A higher rate of case confirmation was obtained in the New York City outbreak by both IgM detection and by rRT-PCR than had been described following mumps outbreaks in 2006 using the same methods at the CDC (9
). Mumps RNA was detected in 57% of the cases in New York City using rRT-PCR-SH, an increase of over 25% compared to that obtained from 2 outbreaks in 2006 (9
). The proportion of cases that were positive by the CDC capture IgM EIA was also higher in this study (50%) than that of the outbreaks in 2006 (13% to 14%), even though the proportions of vaccinated cases were comparable (7
). Consistent with previous reports, the sensitivity obtained by rRT-PCR was higher than that obtained for IgM detection. However, this study demonstrated that the timing of sample collection and the type of IgM assay utilized are important factors.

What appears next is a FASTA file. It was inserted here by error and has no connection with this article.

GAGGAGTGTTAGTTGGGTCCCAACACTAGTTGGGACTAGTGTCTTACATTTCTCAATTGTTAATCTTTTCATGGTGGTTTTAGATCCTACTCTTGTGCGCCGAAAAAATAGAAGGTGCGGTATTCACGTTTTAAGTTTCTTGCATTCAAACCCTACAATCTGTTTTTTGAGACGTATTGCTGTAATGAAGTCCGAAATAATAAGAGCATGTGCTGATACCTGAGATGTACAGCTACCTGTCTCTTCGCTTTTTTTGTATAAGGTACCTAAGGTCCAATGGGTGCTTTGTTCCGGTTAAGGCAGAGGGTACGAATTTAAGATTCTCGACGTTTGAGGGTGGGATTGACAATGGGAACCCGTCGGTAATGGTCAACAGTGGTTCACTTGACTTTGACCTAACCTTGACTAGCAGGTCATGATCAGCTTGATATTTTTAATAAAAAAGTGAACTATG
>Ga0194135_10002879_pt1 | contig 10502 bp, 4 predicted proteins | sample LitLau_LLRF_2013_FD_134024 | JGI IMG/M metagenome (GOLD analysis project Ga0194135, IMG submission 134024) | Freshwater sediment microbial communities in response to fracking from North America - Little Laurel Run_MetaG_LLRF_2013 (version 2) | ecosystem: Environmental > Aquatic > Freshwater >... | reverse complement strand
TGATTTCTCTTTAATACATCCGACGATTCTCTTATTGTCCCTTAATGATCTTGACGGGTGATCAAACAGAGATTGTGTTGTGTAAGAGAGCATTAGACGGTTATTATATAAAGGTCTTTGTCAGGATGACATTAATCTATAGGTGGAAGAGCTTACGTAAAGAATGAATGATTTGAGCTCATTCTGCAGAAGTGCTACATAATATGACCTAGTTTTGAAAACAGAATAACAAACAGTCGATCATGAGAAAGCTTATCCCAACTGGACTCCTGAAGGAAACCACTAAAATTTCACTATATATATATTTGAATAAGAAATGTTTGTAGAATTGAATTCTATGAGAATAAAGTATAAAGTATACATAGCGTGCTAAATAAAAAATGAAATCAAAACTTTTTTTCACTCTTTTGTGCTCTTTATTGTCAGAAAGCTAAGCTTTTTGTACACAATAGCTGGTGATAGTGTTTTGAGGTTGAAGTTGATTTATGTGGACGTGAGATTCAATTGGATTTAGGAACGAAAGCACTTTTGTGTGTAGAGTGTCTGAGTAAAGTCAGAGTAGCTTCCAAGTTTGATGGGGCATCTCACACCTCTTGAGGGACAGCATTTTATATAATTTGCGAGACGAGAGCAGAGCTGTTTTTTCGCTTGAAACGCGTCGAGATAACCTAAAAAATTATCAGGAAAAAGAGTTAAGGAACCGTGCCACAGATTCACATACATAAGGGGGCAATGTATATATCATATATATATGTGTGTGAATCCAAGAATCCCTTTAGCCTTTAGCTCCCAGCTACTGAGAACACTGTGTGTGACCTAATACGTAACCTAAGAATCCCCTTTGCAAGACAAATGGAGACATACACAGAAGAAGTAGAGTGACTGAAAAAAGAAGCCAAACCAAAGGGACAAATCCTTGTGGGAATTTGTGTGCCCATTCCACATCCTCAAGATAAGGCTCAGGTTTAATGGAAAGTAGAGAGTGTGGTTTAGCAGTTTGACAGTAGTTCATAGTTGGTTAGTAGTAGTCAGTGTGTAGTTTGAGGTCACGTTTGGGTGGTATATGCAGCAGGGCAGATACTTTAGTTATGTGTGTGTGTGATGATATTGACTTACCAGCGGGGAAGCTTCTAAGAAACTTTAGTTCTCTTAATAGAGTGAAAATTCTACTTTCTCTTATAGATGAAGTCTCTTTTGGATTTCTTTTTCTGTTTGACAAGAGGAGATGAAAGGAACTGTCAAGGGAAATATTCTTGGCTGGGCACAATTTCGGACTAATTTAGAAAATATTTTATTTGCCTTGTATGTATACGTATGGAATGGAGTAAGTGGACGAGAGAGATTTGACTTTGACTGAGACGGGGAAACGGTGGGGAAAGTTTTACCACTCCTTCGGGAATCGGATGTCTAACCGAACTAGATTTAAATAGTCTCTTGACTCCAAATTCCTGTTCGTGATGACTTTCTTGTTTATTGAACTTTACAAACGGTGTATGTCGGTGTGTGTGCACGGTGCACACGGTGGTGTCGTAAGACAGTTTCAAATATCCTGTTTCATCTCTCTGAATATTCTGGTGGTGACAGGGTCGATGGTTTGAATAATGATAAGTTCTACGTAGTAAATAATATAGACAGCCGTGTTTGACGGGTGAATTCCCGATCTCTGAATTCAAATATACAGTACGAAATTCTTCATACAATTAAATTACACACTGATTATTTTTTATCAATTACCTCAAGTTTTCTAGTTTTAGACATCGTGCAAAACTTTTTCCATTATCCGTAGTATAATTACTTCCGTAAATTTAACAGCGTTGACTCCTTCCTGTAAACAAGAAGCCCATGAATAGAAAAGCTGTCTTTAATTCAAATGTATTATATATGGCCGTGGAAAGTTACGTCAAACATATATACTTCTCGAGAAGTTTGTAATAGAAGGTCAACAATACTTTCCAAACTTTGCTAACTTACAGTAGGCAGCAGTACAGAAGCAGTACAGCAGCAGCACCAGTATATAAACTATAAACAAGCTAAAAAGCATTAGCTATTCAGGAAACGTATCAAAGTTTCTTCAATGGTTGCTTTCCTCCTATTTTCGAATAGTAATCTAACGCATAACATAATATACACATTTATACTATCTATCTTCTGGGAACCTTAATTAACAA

There are several possible explanations for the improved rates of case confirmation in the New York City outbreak compared to those in the previous reports in which the same laboratory testing methods were used. The number of non-mumps cases or cases with mild symptoms included in the evaluation of the outbreaks in 2006 may have been much higher. Whereas the cases in New York City were nearly all described as having parotitis, it was not unusual for symptoms to be recorded as jaw or facial soreness or swelling during the outbreaks in 2006 (8
) (CDC, unpublished data). The intensity of exposure among the boys who attended Jewish schools was suggested to have played a large role in the New York City outbreak (13